The Toronto Transit Commission today launched its first-ever Customer Charter, committing the TTC to specific improvements in 2013, focusing on five themes: cleanliness, better information, improved responsiveness, more accessible and modern, and the renewal of vehicles.
Customer charters are common amongst transit systems around the world. The TTC’s Charter goes beyond general, albeit important statements about improved customer service. It commits to completing and implementing improvements on the TTC by specific dates within a calendar year.
The Charter itself, and the progress the TTC makes on it, is posted online at ttc.ca and updated as commitments are completed. The Charter will change each year with new, time-bound commitments.
In 2010, the TTC convened the Customer Service Advisory Panel to make recommendations on steps the TTC should take to improve customer service. The panel made 78 recommendations; a customer charter was among them. Since that time, a customer liaison panel was struck to provide feedback and give advice to the TTC about customer service matters. That panel reviewed and endorsed this Charter.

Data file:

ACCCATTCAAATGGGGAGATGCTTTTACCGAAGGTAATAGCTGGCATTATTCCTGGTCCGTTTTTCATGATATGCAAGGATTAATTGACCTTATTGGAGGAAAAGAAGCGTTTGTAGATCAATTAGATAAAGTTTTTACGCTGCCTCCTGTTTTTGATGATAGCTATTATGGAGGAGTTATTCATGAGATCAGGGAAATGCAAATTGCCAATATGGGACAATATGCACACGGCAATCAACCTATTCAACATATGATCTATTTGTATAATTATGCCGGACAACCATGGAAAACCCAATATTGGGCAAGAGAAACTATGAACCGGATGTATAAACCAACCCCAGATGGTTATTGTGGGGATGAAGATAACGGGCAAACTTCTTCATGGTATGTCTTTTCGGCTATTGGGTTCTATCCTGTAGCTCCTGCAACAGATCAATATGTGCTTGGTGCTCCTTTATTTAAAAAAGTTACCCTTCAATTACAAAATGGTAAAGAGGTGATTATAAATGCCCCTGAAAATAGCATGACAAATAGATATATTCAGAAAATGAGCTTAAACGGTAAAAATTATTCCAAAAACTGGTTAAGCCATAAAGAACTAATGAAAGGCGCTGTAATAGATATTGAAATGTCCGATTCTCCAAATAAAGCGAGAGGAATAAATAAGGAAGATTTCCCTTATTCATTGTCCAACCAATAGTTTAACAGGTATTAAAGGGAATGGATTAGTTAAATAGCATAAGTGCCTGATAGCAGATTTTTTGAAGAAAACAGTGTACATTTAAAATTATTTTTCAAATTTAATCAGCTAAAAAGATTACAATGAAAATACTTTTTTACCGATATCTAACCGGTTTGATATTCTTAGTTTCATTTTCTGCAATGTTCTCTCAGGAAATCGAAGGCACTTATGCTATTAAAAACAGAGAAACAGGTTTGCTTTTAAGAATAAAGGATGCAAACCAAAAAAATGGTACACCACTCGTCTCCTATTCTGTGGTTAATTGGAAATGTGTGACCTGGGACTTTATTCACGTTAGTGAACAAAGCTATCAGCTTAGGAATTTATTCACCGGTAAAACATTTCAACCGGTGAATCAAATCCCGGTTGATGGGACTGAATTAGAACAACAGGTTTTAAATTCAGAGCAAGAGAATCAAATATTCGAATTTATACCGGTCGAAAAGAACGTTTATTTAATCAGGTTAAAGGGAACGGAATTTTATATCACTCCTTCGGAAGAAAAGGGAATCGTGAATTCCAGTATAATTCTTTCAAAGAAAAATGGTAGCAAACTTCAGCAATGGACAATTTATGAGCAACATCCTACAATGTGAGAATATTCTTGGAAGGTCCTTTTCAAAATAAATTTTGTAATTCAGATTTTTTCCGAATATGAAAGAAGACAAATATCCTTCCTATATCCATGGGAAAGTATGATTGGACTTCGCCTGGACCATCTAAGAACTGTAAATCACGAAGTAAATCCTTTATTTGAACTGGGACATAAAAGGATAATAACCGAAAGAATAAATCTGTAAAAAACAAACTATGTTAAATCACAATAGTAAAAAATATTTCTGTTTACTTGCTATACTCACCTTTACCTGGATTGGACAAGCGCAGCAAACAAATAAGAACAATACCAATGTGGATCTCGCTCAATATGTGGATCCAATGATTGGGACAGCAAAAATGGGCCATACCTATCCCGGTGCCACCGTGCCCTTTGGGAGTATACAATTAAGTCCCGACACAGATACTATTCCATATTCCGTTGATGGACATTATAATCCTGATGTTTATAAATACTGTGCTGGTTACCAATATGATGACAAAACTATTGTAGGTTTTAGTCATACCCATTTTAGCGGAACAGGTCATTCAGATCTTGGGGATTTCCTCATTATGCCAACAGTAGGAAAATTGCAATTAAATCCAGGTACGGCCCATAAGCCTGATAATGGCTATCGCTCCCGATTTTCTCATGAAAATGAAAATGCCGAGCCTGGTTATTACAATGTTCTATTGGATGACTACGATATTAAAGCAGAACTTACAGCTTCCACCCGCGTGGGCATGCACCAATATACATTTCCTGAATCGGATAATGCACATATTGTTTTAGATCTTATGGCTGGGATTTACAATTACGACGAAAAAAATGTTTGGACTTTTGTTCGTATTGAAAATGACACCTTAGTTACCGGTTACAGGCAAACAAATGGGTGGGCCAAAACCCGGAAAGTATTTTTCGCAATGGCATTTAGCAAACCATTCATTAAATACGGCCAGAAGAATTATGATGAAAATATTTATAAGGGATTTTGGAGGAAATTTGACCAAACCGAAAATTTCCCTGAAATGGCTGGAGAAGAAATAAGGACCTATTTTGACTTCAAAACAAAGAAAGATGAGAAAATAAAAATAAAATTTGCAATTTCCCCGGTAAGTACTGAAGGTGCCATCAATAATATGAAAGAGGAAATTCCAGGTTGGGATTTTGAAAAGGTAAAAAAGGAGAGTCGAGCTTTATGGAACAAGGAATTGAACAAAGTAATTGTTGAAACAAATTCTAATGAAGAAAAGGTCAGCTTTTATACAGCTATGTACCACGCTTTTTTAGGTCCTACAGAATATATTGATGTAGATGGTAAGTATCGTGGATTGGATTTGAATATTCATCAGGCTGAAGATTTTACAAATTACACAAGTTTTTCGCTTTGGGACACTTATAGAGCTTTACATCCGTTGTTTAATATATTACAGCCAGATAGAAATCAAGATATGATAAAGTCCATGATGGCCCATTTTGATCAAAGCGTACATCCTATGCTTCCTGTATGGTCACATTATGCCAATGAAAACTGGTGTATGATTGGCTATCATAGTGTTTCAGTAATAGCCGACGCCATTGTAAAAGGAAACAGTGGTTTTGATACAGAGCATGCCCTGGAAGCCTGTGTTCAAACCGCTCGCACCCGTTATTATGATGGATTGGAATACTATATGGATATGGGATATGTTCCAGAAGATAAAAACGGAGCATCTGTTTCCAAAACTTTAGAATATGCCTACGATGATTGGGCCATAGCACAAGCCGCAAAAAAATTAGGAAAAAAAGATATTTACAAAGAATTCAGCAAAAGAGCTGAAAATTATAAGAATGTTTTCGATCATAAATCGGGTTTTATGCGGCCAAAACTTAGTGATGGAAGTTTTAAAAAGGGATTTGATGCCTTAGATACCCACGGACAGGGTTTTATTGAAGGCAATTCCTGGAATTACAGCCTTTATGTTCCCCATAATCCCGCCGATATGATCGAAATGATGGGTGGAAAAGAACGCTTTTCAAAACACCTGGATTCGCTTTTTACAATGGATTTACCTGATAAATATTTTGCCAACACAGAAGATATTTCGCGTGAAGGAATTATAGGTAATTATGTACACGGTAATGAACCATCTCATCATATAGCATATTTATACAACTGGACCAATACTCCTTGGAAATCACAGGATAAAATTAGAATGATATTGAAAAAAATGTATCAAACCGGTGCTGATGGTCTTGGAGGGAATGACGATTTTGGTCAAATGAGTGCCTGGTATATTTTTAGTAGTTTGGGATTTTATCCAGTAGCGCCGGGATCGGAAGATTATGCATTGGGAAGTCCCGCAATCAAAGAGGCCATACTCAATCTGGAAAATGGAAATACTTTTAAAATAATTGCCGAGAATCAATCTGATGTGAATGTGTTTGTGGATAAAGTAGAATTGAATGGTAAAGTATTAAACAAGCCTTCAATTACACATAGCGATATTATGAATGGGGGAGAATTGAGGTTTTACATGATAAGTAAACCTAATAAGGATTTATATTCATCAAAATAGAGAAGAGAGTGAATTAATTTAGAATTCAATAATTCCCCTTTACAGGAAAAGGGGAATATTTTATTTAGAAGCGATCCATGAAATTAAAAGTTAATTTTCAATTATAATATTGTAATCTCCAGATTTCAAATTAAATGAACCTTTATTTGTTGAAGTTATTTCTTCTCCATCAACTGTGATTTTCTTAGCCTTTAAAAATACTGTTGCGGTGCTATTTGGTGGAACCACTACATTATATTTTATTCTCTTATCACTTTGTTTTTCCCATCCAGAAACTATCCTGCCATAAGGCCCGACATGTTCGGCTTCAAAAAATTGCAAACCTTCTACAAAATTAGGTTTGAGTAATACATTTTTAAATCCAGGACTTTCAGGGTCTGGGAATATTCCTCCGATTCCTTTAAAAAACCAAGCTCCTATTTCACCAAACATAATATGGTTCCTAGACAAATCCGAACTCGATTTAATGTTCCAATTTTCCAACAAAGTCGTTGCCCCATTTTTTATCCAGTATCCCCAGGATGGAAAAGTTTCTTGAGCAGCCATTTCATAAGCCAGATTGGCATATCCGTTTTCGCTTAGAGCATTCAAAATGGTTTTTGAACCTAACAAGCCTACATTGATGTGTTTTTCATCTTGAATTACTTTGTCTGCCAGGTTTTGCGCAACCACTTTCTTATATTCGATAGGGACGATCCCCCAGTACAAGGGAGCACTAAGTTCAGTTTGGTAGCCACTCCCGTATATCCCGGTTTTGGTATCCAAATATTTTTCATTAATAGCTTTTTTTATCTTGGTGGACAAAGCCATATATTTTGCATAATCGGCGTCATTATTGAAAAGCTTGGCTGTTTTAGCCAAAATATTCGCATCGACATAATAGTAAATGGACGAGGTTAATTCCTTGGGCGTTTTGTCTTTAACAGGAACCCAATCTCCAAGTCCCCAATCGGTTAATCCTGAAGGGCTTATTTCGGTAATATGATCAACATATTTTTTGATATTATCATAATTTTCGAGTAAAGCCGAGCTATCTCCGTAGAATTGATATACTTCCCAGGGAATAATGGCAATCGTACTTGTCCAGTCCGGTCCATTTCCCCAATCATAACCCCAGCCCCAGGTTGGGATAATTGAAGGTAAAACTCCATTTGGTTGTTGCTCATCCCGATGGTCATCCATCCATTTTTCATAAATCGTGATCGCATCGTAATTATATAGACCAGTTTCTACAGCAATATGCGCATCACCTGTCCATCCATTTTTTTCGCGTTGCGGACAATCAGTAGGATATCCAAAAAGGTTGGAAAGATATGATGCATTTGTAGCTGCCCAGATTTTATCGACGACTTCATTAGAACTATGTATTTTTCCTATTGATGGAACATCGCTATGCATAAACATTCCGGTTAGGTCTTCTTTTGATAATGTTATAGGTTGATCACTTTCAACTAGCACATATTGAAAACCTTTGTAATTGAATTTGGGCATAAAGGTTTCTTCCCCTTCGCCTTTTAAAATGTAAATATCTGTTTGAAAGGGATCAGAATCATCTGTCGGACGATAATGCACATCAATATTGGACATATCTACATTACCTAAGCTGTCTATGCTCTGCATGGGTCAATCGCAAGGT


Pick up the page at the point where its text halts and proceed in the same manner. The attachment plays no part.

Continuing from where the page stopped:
“Fundamental change is required in the way we interact with customers, including the consistency and quality of our service,” said TTC CEO Andy Byford. “As an organization, the TTC must change the processes and underlying culture that will get us to where we need to be. A Customer Charter binds us to a culture of improvement. I look forward to hearing from our customers on this document.”
“Excellent customer service is our primary objective at the TTC,” said TTC Chair Karen Stintz. “It is the foundation of our efforts to create a transit system that makes Toronto proud. This belief is shared by CEO Andy Byford, the Board and me, and it is something we will aspire to achieve and continually work toward. This Customer Charter will help focus our efforts in achieving this end and will enable our customers to hold us accountable to the commitments we are making.”